The First Feature-Length Oculus Rift Film is Perfect Poop-Your-Pants Halloween Viewing

By Gerald Lynch on at

The focus with Oculus Rift may currently be on virtual reality gaming but, as we learnt at last week's Interstellar VR experience, there's room for the headset in Hollywood too. Now Oculus Rift has its first ever feature-length movie, The Banshee Chapter, a horror movie just in time for an immersive Halloween scare.

A modernised Lovecraftian tale, The Banshee Chapter (produced by Star Trek's Zachary Quinto) was first given a standard video-on-demand release back in 2013. Now its makers have teamed up with virtual-reality experts Jamwix to give the film a VR overhaul, retroactively adding headset support that "creates the sensation you're inside the movie itself," according to engineer Bill Booth.

It's a little different to the usual Oculus experience. For starters, it's non-interactive, being a standard plot-driven movie. More pertinently perhaps is the fact that, unlike regular Oculus Rift experiences, the VR version of The Banshee Chapter is limited to a 120 degree field of view, wrapped around the viewer, rather than a full 360 degree shot. While you'll be able to look around a scene, you won't be able to look behind the camera, for instance. However, head tracking (with 3D depth) is supported, which should give the film's scares a little extra shock value.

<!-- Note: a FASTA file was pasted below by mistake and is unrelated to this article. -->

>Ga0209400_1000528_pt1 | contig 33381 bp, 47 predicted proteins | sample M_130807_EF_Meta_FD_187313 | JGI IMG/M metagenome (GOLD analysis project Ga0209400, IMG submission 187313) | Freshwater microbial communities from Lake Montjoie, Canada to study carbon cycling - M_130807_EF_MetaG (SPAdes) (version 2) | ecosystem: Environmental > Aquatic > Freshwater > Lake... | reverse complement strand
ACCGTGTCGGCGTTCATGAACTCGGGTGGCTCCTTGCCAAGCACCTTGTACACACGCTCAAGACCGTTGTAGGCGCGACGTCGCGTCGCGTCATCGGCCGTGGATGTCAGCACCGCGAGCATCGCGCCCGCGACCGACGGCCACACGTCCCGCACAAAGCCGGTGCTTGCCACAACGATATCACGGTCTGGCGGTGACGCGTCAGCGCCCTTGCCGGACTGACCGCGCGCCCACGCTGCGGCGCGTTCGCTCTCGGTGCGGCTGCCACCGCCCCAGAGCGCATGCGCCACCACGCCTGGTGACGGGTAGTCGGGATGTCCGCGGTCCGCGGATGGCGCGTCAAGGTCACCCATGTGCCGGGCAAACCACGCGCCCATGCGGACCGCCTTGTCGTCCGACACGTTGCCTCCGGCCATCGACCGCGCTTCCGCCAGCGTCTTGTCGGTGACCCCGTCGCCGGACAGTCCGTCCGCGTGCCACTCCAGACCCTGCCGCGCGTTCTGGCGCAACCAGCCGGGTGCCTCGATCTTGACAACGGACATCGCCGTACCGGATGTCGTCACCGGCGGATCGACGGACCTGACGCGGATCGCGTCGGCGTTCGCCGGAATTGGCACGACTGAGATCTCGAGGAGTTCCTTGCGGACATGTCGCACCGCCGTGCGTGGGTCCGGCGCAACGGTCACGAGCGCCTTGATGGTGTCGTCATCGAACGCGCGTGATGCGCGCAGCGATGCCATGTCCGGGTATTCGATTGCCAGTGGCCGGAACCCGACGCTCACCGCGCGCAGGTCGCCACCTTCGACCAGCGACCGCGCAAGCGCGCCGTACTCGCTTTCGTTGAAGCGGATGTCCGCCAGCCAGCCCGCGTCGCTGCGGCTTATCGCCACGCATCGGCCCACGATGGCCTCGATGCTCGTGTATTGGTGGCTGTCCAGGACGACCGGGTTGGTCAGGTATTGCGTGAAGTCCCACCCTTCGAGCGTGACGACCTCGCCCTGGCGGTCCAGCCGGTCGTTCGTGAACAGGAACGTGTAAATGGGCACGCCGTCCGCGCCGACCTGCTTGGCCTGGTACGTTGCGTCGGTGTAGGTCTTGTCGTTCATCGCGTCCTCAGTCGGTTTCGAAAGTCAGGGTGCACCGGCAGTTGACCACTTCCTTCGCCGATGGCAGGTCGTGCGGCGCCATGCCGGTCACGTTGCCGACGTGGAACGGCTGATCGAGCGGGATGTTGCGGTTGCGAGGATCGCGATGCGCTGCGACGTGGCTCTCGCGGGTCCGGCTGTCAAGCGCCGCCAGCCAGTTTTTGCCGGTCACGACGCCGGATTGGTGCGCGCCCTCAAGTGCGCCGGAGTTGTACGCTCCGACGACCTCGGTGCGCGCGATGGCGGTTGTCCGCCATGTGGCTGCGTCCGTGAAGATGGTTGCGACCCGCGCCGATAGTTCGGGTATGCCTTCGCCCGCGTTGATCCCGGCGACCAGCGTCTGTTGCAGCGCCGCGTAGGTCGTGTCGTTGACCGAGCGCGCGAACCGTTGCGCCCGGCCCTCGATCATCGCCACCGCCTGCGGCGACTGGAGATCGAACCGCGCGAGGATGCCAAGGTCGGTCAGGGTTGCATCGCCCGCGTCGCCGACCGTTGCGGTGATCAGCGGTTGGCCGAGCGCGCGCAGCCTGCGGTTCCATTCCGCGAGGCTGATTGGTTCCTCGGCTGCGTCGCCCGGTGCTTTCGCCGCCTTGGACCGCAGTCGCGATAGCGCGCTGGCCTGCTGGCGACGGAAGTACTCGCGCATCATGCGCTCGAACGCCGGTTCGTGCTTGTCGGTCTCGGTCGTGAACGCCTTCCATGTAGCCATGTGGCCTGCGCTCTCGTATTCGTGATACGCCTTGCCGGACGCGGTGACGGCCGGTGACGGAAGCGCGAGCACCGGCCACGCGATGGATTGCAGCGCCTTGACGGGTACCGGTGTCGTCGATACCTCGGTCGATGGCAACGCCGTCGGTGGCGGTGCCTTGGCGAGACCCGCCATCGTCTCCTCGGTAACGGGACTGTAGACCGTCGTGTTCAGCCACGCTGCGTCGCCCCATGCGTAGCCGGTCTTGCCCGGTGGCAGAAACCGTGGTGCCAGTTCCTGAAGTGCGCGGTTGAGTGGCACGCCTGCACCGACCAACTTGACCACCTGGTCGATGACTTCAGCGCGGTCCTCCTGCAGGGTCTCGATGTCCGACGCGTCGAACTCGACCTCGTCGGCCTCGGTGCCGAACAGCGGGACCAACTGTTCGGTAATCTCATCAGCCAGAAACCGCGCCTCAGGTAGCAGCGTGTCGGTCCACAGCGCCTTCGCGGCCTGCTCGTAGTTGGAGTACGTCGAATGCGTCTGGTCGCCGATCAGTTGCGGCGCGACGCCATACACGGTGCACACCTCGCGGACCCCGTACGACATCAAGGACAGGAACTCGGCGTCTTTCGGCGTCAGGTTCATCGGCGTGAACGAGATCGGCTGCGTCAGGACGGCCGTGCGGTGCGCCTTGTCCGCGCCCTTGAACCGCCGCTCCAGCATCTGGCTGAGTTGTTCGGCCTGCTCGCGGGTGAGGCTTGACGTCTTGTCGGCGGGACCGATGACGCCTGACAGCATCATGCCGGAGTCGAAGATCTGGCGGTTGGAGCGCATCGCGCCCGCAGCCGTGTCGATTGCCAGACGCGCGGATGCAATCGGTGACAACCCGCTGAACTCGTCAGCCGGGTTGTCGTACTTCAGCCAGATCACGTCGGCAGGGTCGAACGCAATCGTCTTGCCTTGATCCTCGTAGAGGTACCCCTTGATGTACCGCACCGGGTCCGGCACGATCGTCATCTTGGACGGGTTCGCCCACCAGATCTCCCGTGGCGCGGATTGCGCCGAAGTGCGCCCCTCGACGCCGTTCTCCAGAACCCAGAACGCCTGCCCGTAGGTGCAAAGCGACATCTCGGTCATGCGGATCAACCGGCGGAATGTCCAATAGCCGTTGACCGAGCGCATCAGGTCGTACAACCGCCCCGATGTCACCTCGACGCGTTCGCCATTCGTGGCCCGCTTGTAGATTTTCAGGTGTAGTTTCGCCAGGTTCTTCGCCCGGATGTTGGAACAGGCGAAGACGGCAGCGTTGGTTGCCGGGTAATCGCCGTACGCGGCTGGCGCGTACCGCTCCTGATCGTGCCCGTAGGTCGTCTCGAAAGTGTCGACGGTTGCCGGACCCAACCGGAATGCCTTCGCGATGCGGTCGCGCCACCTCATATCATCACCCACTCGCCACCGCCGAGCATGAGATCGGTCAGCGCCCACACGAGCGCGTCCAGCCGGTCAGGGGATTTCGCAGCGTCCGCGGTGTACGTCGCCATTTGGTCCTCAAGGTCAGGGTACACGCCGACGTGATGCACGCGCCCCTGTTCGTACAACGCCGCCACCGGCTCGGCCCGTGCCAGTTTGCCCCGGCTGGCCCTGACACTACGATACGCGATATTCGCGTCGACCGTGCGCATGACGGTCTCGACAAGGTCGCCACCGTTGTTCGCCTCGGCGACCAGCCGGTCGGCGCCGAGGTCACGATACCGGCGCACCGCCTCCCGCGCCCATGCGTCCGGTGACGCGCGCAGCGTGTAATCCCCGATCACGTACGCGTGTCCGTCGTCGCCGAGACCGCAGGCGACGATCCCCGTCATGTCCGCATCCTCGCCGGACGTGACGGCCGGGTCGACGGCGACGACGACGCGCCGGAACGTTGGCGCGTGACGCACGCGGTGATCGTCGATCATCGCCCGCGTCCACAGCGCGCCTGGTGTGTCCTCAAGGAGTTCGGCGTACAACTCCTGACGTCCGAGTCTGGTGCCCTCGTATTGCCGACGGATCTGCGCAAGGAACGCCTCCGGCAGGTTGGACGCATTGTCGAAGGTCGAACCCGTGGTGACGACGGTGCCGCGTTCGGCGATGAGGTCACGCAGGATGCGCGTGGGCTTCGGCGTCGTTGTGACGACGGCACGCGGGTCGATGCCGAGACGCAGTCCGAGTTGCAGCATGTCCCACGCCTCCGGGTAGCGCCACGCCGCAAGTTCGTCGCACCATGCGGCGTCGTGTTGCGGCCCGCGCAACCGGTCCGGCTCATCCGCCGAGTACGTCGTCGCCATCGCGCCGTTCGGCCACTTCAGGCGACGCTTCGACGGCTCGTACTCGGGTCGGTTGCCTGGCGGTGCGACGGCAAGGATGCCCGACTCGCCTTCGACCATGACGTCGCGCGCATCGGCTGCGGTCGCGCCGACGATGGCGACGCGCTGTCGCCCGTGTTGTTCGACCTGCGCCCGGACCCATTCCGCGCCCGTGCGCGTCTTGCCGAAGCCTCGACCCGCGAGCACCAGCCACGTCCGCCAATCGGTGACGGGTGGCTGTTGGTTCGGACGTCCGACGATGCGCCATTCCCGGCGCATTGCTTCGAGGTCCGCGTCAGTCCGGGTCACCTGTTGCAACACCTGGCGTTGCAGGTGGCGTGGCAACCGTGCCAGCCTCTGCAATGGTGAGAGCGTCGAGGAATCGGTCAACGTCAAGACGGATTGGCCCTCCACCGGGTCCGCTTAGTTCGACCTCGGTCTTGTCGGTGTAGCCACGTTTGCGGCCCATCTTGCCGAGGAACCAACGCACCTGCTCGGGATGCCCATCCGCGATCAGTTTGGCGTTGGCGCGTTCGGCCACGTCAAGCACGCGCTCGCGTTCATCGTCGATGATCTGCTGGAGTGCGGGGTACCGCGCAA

What with the added hardware costs needed for a headset-per-person viewing, don't expect virtual reality flicks to go mainstream at your local multiplex anytime soon. But as digital distribution and day-and-date home and cinema releases become increasingly prevalent, it's possible that the blockbusters of the future will get special VR edits for those that can view them.

For now though, you're just going to have to settle for The Banshee Chapter, which received a respectable 78 per cent rating from Rotten Tomatoes based upon its original standard release. In a nice touch, this Oculus re-edit is available for free through the Oculus Rift developer site -- you just need a DK2 version of the headset and a Mac to view it. [Oculus Rift via Mashable]